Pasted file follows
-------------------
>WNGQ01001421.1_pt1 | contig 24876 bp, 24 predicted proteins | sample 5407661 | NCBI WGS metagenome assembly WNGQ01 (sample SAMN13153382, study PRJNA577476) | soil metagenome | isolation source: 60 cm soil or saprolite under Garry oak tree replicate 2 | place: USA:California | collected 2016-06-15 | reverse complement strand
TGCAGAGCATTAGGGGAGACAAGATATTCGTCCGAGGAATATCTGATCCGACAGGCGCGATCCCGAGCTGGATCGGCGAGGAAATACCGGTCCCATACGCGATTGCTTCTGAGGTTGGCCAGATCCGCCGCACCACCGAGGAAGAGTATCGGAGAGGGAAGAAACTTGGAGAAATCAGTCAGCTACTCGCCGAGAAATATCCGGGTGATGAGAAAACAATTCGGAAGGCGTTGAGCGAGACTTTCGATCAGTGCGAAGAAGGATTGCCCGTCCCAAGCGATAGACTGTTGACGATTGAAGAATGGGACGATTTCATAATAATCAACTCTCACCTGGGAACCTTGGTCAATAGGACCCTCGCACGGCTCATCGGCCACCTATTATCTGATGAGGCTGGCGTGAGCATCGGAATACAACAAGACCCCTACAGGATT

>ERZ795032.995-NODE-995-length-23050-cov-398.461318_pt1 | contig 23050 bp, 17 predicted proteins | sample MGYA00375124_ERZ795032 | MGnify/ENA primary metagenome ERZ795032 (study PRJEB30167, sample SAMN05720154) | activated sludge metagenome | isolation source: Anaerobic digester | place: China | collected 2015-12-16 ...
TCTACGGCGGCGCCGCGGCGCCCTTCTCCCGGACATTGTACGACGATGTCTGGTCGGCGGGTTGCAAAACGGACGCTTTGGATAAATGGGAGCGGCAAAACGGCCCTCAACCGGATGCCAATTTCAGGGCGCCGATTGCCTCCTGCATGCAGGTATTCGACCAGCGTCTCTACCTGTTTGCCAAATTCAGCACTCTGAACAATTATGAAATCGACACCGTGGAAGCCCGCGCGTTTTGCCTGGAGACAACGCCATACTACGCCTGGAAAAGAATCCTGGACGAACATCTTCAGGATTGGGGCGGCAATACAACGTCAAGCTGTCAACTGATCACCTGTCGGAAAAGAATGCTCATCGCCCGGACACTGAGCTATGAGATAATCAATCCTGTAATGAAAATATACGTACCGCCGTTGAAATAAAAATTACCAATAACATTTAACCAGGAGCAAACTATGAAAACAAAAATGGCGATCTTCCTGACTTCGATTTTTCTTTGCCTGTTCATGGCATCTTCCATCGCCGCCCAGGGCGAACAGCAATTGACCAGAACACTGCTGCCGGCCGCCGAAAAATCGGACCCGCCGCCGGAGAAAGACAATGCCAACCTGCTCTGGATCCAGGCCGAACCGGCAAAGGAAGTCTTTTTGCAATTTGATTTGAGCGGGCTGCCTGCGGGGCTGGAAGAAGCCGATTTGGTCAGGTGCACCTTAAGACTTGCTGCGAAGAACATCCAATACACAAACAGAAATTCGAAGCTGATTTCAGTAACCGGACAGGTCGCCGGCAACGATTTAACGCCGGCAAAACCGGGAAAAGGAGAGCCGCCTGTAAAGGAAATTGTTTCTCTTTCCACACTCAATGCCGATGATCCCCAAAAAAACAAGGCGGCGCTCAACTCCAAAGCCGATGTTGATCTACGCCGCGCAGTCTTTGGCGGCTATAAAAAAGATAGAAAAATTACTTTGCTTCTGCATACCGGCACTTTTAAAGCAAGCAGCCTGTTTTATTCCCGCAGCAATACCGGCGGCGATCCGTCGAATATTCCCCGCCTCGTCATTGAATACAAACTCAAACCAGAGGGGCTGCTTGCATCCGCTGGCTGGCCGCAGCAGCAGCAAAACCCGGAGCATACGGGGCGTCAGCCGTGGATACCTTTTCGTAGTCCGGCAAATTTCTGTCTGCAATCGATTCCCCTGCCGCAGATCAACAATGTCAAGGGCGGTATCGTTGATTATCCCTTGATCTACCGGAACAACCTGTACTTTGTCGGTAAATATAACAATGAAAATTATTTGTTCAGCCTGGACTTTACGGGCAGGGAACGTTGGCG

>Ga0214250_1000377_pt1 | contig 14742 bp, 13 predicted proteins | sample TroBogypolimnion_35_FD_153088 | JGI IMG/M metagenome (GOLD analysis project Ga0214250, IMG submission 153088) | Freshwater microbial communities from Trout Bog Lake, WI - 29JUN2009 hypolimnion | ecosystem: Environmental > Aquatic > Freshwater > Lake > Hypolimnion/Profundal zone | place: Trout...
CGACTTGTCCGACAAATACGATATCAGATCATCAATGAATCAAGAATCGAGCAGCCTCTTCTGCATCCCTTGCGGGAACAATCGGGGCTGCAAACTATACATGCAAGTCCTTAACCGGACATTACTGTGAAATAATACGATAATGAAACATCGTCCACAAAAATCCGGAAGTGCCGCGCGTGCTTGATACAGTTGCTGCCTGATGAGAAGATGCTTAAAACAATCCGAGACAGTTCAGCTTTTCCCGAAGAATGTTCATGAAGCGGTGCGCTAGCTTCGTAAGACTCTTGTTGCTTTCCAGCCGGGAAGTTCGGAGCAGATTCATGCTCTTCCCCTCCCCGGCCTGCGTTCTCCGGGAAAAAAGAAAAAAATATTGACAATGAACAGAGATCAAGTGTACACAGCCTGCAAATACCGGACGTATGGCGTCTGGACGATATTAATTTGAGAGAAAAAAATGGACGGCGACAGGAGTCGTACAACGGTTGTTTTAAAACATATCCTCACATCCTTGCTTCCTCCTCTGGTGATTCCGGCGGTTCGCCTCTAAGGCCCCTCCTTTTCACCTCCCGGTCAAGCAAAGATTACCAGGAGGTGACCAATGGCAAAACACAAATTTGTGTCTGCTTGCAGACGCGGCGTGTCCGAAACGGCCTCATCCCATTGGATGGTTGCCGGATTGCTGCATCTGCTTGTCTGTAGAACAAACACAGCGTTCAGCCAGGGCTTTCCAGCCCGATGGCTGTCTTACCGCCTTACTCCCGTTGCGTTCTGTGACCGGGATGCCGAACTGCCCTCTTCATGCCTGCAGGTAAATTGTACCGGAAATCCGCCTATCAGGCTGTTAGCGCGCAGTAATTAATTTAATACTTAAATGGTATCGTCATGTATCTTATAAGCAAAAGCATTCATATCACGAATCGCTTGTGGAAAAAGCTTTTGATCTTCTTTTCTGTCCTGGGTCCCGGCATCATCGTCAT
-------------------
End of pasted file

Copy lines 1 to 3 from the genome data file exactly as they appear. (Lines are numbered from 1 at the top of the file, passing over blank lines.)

>WNGQ01001421.1_pt1 | contig 24876 bp, 24 predicted proteins | sample 5407661 | NCBI WGS metagenome assembly WNGQ01 (sample SAMN13153382, study PRJNA577476) | soil metagenome | isolation source: 60 cm soil or saprolite under Garry oak tree replicate 2 | place: USA:California | collected 2016-06-15 | reverse complement strand
TGCAGAGCATTAGGGGAGACAAGATATTCGTCCGAGGAATATCTGATCCGACAGGCGCGATCCCGAGCTGGATCGGCGAGGAAATACCGGTCCCATACGCGATTGCTTCTGAGGTTGGCCAGATCCGCCGCACCACCGAGGAAGAGTATCGGAGAGGGAAGAAACTTGGAGAAATCAGTCAGCTACTCGCCGAGAAATATCCGGGTGATGAGAAAACAATTCGGAAGGCGTTGAGCGAGACTTTCGATCAGTGCGAAGAAGGATTGCCCGTCCCAAGCGATAGACTGTTGACGATTGAAGAATGGGACGATTTCATAATAATCAACTCTCACCTGGGAACCTTGGTCAATAGGACCCTCGCACGGCTCATCGGCCACCTATTATCTGATGAGGCTGGCGTGAGCATCGGAATACAACAAGACCCCTACAGGATT

>ERZ795032.995-NODE-995-length-23050-cov-398.461318_pt1 | contig 23050 bp, 17 predicted proteins | sample MGYA00375124_ERZ795032 | MGnify/ENA primary metagenome ERZ795032 (study PRJEB30167, sample SAMN05720154) | activated sludge metagenome | isolation source: Anaerobic digester | place: China | collected 2015-12-16 ...